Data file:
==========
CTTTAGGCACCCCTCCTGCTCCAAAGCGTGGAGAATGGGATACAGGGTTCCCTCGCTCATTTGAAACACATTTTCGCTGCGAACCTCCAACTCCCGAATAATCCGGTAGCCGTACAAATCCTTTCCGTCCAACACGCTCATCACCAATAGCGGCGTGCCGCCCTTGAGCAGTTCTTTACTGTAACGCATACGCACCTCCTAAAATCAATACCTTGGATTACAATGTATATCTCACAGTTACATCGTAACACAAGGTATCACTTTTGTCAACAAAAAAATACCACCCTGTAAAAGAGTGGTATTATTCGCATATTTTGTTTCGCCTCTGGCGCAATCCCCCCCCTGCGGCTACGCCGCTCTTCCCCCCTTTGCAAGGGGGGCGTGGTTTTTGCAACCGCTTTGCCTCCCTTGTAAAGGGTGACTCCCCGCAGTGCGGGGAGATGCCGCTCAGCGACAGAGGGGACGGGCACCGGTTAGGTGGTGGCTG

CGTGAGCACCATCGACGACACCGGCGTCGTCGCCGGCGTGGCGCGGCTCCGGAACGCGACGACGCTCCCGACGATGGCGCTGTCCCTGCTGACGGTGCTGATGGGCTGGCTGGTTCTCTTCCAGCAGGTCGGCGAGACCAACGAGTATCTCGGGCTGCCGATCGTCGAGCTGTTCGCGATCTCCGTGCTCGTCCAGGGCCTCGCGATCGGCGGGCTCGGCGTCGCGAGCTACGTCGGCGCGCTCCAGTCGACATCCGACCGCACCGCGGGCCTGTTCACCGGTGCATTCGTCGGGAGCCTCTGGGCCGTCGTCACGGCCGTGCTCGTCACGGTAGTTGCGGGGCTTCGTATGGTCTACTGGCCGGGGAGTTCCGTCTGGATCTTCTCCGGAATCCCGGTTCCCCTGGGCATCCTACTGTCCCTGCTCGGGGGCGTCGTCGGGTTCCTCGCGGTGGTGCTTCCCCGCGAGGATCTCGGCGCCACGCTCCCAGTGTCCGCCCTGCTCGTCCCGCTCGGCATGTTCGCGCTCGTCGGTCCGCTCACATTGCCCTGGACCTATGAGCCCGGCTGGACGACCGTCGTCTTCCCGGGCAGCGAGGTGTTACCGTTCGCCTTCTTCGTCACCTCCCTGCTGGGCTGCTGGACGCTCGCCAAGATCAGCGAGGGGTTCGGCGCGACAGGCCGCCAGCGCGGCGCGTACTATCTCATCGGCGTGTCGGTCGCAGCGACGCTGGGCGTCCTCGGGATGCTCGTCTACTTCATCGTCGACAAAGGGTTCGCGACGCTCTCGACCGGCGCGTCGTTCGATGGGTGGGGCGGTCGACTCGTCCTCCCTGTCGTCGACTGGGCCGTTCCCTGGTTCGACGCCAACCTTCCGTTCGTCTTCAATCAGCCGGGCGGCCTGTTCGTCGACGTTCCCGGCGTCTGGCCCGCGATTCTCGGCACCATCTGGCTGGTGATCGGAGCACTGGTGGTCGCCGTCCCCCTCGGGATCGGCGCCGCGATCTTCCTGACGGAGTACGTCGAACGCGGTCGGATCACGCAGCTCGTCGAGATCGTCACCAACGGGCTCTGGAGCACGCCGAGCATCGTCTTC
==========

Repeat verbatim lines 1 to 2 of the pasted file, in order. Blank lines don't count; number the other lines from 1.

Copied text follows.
CTTTAGGCACCCCTCCTGCTCCAAAGCGTGGAGAATGGGATACAGGGTTCCCTCGCTCATTTGAAACACATTTTCGCTGCGAACCTCCAACTCCCGAATAATCCGGTAGCCGTACAAATCCTTTCCGTCCAACACGCTCATCACCAATAGCGGCGTGCCGCCCTTGAGCAGTTCTTTACTGTAACGCATACGCACCTCCTAAAATCAATACCTTGGATTACAATGTATATCTCACAGTTACATCGTAACACAAGGTATCACTTTTGTCAACAAAAAAATACCACCCTGTAAAAGAGTGGTATTATTCGCATATTTTGTTTCGCCTCTGGCGCAATCCCCCCCCTGCGGCTACGCCGCTCTTCCCCCCTTTGCAAGGGGGGCGTGGTTTTTGCAACCGCTTTGCCTCCCTTGTAAAGGGTGACTCCCCGCAGTGCGGGGAGATGCCGCTCAGCGACAGAGGGGACGGGCACCGGTTAGGTGGTGGCTG

CGTGAGCACCATCGACGACACCGGCGTCGTCGCCGGCGTGGCGCGGCTCCGGAACGCGACGACGCTCCCGACGATGGCGCTGTCCCTGCTGACGGTGCTGATGGGCTGGCTGGTTCTCTTCCAGCAGGTCGGCGAGACCAACGAGTATCTCGGGCTGCCGATCGTCGAGCTGTTCGCGATCTCCGTGCTCGTCCAGGGCCTCGCGATCGGCGGGCTCGGCGTCGCGAGCTACGTCGGCGCGCTCCAGTCGACATCCGACCGCACCGCGGGCCTGTTCACCGGTGCATTCGTCGGGAGCCTCTGGGCCGTCGTCACGGCCGTGCTCGTCACGGTAGTTGCGGGGCTTCGTATGGTCTACTGGCCGGGGAGTTCCGTCTGGATCTTCTCCGGAATCCCGGTTCCCCTGGGCATCCTACTGTCCCTGCTCGGGGGCGTCGTCGGGTTCCTCGCGGTGGTGCTTCCCCGCGAGGATCTCGGCGCCACGCTCCCAGTGTCCGCCCTGCTCGTCCCGCTCGGCATGTTCGCGCTCGTCGGTCCGCTCACATTGCCCTGGACCTATGAGCCCGGCTGGACGACCGTCGTCTTCCCGGGCAGCGAGGTGTTACCGTTCGCCTTCTTCGTCACCTCCCTGCTGGGCTGCTGGACGCTCGCCAAGATCAGCGAGGGGTTCGGCGCGACAGGCCGCCAGCGCGGCGCGTACTATCTCATCGGCGTGTCGGTCGCAGCGACGCTGGGCGTCCTCGGGATGCTCGTCTACTTCATCGTCGACAAAGGGTTCGCGACGCTCTCGACCGGCGCGTCGTTCGATGGGTGGGGCGGTCGACTCGTCCTCCCTGTCGTCGACTGGGCCGTTCCCTGGTTCGACGCCAACCTTCCGTTCGTCTTCAATCAGCCGGGCGGCCTGTTCGTCGACGTTCCCGGCGTCTGGCCCGCGATTCTCGGCACCATCTGGCTGGTGATCGGAGCACTGGTGGTCGCCGTCCCCCTCGGGATCGGCGCCGCGATCTTCCTGACGGAGTACGTCGAACGCGGTCGGATCACGCAGCTCGTCGAGATCGTCACCAACGGGCTCTGGAGCACGCCGAGCATCGTCTTC